How the explosion of knowledge in genomics
is enhancing our ability to conserve species
We’ve all heard the bad news for biodiversity. Threats posed by climate change, habitat loss and invasive species are widely recognised as the most serious in the history of the earth.
Less well known is the positive story unfolding simultaneously in the field of biodiversity genomics. We now have unparalleled access to information on the genomes of species, and it’s revolutionising our ability to conserve life.
Genetic labels are being developed to counter the trade in illegally harvested species. Strategies are being refined to increase the adaptive potential and resilience of species and ecosystems. And genomics data is being used to identify conservation priorities.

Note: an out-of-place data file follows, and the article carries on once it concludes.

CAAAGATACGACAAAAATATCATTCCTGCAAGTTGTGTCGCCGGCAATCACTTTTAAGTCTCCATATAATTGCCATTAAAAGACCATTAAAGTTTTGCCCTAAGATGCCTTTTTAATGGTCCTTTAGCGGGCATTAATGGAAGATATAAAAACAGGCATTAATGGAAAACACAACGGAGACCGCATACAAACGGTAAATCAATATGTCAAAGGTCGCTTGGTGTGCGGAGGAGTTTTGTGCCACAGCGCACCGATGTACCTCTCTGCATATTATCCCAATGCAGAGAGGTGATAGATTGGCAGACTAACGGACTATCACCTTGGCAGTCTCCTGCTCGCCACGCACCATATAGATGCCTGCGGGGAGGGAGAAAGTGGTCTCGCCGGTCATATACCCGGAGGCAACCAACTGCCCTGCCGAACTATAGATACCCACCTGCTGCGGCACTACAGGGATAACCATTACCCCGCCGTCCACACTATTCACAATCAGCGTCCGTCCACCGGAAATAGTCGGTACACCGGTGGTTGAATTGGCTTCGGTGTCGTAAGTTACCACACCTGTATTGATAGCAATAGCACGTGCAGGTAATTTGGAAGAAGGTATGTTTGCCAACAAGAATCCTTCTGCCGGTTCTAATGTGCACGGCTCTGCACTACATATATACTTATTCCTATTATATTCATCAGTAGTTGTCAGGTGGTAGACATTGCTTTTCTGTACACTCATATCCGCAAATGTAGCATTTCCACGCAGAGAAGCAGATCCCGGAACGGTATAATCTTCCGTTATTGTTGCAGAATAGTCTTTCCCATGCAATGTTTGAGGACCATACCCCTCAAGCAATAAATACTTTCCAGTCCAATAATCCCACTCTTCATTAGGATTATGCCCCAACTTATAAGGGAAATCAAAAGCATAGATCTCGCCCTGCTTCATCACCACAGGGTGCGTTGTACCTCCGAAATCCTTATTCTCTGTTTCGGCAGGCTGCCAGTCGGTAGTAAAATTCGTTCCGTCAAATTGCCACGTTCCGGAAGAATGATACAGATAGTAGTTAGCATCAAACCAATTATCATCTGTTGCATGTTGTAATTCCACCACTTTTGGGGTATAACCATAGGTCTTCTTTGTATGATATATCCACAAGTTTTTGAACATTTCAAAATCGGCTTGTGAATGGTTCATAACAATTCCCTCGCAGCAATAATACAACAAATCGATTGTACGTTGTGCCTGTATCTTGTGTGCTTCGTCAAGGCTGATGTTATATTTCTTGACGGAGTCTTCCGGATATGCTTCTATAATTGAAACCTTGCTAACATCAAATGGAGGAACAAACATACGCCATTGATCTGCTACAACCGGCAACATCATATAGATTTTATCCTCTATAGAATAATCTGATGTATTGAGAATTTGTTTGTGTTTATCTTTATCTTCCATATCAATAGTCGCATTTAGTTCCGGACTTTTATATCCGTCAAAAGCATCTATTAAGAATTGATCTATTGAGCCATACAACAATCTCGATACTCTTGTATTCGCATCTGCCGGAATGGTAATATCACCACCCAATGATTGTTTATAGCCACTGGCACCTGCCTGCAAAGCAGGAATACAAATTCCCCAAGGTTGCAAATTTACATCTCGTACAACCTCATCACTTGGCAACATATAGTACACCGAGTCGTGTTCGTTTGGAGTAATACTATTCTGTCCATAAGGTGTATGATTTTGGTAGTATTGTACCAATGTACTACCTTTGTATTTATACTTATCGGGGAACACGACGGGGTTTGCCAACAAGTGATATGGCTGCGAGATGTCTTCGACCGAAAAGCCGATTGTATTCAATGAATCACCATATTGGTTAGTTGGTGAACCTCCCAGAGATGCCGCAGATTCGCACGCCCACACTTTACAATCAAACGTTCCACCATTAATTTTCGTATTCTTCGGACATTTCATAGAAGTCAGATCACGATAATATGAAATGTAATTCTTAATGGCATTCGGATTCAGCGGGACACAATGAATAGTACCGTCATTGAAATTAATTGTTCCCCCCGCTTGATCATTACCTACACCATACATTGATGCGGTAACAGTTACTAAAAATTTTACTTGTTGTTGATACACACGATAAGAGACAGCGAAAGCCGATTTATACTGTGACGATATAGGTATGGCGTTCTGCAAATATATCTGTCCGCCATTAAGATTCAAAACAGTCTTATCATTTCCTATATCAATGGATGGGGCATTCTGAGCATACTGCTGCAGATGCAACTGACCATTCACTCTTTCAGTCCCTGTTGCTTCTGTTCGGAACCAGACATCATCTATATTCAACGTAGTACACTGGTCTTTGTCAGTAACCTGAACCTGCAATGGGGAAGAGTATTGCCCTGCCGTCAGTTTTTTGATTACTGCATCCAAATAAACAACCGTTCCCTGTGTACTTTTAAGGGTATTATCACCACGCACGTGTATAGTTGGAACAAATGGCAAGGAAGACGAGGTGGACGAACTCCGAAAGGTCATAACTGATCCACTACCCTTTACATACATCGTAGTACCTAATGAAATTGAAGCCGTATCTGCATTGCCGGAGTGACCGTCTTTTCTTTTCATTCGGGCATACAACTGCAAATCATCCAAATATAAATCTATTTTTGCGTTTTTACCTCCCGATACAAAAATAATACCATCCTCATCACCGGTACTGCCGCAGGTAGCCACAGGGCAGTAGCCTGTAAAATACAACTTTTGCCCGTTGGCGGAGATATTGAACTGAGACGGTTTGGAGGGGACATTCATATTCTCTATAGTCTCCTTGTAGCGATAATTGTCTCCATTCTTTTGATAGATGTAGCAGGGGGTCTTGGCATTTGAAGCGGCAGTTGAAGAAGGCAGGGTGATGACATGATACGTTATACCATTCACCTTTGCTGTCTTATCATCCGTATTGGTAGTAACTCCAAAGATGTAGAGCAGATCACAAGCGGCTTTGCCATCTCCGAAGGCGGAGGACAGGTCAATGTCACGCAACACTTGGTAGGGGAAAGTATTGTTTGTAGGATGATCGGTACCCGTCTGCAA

In this hope-restoring presentation, the University of Adelaide’s Professor Andrew Lowe will bring the good news to light.
Professor Andrew Lowe is Chair in Plant Conservation Biology and Director of the Australian Centre for Evolutionary Biology and Biodiversity at the University of Adelaide. He is also Head of Science within the Science Resource Centre for the SA Dept of Environment and Natural Resources.